Week 3 Don't Get Phished!

Week 3

 

Topic: Phishing

According to data released by the FBI’s Internet Crime Complaint Center (IC3) in its 2019 Internet Crime Report, 467,361 phising-related complaints were received in 2019 -- an average of nearly 1,300 every day. These complaints resulted in more than $3.5 billion in losses to individual and business victims. The most frequent category of internet crime reported was phishing.

Phishing is a type of social engineering that often comes in the form of an email or text appearing to be from a trusted source but are, instead, from criminals attempting to trick you into divulging personal information.

There are many variations of phishing. Make sure you're on the lookout for these variants on the traditional, mass emailed phishing attack:

  • Phishing: It is a term used to describe fraudulent e-mail messages that masquerade as a bank, credit card company, or retailer asking you to provide personal data through a web page.
  • Spear phishing: This is a targeted attack that purports to come from someone with authority, often targeting those who can conduct financial transactions on behalf of your organization.
  • Whaling: Whaling attacks target one person, typically a highly placed executive, in order to steal money or gain sensitive information.
  • Smishing: Phishing attacks via SMS text messages. These scams attempt to trick users into supplying content or clicking on links in SMS messages on their mobile devices. Flaws in how caller ID and phone number verification work make this an increasingly popular attack that is hard to stop.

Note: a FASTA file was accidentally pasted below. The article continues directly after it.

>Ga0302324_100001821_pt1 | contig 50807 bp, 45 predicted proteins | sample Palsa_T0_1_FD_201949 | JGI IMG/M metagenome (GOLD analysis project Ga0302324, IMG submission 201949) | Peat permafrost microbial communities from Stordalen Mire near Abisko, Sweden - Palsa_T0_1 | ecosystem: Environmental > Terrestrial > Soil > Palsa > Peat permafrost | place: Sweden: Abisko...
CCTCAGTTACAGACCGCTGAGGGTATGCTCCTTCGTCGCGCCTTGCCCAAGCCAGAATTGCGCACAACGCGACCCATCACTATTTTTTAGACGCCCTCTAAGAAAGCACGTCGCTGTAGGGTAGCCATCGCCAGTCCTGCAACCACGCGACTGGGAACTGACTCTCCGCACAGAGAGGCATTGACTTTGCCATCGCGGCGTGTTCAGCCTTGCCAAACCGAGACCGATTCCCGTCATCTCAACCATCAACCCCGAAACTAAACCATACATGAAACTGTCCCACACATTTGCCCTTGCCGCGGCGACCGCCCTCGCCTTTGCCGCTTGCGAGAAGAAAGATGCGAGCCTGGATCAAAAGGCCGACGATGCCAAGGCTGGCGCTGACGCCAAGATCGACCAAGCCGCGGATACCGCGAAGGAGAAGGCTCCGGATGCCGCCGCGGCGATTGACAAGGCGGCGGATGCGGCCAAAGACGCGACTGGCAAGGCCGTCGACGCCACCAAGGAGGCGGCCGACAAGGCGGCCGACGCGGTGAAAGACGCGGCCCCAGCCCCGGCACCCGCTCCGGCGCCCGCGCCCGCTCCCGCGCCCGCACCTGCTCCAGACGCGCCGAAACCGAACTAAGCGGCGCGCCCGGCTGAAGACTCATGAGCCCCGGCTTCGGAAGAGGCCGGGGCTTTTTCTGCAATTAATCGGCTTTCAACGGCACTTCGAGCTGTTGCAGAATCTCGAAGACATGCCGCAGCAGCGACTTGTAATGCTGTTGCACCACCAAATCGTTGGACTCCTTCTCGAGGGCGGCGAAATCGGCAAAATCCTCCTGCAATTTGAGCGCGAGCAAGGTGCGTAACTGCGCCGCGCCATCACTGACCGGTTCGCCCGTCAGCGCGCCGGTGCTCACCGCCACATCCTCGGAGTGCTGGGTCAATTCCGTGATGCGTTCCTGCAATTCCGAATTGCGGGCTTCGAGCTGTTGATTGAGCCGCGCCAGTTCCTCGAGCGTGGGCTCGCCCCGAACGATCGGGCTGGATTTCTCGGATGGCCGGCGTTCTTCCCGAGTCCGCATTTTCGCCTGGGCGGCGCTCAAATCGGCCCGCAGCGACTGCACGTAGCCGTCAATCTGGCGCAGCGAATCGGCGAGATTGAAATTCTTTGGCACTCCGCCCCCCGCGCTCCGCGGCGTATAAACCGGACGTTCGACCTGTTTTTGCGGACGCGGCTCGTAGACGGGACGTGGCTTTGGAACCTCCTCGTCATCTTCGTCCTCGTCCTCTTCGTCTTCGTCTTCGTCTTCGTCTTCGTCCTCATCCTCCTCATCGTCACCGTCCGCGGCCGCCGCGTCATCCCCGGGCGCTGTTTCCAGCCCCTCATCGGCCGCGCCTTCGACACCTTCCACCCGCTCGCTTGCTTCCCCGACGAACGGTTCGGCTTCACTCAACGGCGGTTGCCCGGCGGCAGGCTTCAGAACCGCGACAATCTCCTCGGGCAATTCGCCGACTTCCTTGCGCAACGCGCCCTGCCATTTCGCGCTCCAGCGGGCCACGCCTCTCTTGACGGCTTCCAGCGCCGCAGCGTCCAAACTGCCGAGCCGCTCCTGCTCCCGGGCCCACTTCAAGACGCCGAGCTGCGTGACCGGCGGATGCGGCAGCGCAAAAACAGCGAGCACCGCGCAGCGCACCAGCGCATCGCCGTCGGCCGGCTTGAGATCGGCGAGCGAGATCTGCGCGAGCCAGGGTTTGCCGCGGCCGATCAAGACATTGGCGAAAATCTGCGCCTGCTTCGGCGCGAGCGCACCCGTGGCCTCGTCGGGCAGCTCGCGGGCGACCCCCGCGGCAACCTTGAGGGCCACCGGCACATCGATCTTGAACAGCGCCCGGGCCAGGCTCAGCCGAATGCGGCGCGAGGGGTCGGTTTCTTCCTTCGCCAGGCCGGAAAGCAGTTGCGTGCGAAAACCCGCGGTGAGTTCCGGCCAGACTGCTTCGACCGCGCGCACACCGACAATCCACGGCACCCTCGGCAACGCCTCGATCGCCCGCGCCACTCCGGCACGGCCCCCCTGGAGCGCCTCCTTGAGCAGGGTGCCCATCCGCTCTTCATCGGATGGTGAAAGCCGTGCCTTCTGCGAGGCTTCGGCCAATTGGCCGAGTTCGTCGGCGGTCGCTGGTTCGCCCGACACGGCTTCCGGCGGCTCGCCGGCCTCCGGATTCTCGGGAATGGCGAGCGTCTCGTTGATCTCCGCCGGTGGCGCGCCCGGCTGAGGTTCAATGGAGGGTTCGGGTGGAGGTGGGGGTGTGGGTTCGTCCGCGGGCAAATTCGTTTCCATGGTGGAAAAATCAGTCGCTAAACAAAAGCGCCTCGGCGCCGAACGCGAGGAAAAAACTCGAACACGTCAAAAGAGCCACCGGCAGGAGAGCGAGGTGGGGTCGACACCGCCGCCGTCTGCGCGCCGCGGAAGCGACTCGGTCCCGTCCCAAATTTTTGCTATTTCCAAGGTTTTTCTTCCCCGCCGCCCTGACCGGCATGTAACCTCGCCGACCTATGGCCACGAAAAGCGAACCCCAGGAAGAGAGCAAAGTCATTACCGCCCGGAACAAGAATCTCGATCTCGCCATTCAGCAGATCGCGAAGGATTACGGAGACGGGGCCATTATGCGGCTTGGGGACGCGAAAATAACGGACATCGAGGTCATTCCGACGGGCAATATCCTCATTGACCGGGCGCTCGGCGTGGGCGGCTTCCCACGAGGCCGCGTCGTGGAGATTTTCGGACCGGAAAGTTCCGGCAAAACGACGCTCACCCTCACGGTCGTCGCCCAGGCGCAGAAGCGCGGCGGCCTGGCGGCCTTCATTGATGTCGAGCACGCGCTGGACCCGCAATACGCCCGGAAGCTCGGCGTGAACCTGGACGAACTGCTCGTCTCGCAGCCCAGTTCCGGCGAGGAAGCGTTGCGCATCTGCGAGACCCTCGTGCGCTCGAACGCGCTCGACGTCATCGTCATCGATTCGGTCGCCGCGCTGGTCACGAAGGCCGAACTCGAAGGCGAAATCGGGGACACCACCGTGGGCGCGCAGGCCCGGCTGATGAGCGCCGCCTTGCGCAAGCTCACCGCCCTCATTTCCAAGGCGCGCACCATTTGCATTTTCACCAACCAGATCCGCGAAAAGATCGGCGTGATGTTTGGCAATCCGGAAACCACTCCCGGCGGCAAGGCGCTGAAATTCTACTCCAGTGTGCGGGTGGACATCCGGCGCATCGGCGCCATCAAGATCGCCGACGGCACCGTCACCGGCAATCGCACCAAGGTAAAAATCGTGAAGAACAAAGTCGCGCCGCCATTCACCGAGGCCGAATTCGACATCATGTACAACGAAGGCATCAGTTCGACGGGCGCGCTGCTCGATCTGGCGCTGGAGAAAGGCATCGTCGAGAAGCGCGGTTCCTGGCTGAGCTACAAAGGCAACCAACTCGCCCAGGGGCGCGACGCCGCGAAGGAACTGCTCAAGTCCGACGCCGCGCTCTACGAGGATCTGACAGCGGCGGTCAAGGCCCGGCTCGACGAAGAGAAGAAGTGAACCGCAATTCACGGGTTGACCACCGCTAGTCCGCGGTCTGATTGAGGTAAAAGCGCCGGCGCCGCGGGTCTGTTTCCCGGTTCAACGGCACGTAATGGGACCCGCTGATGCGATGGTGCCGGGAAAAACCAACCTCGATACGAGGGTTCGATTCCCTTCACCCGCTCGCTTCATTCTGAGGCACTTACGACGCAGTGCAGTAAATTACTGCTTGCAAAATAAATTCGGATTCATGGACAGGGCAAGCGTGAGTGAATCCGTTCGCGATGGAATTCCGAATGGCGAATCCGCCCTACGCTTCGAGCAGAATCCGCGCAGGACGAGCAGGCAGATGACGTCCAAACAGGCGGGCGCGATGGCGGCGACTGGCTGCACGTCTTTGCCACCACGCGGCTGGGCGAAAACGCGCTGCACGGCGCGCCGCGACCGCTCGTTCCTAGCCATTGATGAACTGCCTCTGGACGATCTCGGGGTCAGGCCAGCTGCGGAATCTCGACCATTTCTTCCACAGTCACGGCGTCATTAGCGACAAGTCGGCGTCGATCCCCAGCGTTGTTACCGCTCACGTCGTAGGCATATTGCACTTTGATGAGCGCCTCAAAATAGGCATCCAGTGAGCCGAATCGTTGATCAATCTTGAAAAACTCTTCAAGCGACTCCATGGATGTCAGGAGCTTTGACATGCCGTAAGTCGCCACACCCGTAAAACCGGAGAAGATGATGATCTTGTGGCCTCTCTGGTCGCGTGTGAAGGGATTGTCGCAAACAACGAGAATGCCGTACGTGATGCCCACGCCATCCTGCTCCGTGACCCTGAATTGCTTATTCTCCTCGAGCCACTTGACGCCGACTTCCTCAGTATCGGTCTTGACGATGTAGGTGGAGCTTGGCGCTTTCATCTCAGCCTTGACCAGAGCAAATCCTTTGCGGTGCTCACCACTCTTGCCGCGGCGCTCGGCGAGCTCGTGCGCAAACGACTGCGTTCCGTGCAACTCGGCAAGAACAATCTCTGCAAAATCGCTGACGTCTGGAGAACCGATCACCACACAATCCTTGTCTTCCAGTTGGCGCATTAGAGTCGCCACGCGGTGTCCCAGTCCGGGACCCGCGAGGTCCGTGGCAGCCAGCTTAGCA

• Vishing: Voice phishing, these are calls from attackers claiming to be government agencies such as the IRS, software vendors like Microsoft, or services offering to help with benefits or credit card rates. Attackers will often appear to be calling from a local number close to yours. As with SMiShing, flaws in how caller ID and phone number verification work make this a dangerous attack vector. 

Beware the Dangers of Phishing

A TikTok phishing story in two parts.

 Week 3Week3 TikTok2

Tools and Tips

  • KNOW THE SIGNS. Does the message/phone call start with vague information, a generic company name, like "card services,", include an urgent request,, have poor grammar and misspellings, and/or include an offer that seems impossibly good? Hang up or click that delete button.
  • CHECK THE URL. Be certain that the site you are on is legitimate before entering your username and password, particularly if you were led to the site after clicking on a link via an email or text.
  • DON’T GET HOOKED. For any unexpected messages from known contacts, reach out to that contact using another verified method (such as a phone call to a known number) to confirm the message's authenticity. This is an especially important action if there is a link, attachment, or money request involved.
  • DON’T ENGAGE. Do not engage with scammers if they phone you, even if you want to tell them that you know it’s a scam. Just hang up immediately.
  • BE AWARE, DON’T SHARE. Do not divulge any personal information unless you have verified the source is legitimate. When in doubt, opt out.

How Do I Report Phishing Emails?

If you receive a phishing email, please forward the message to [email protected]. Do not attempt to open any links, do not download any attachments, and do not reply to the message.

After reporting to [email protected], you can report phishing directly to Google if you are using the Gmail interface by doing the following:

  • Sign in to Gmail.
  • Open the message you would like to report.
  • Click the triple-dot icon next to “Reply”, located at the top-right of the message pane.
  • Select “Report Phishing”.

Resources

Visit the IT Security Office Phishing webpage to see other examples of phishing emails and the 2020 SDSU Cybersecurity Awareness Month website for further information. In addition, 

Be sure to follow ITSO on TikTok, Twitter @SDSUITSO, and retweet #BeCyberSmart #CyberSecurityAwarenessMonth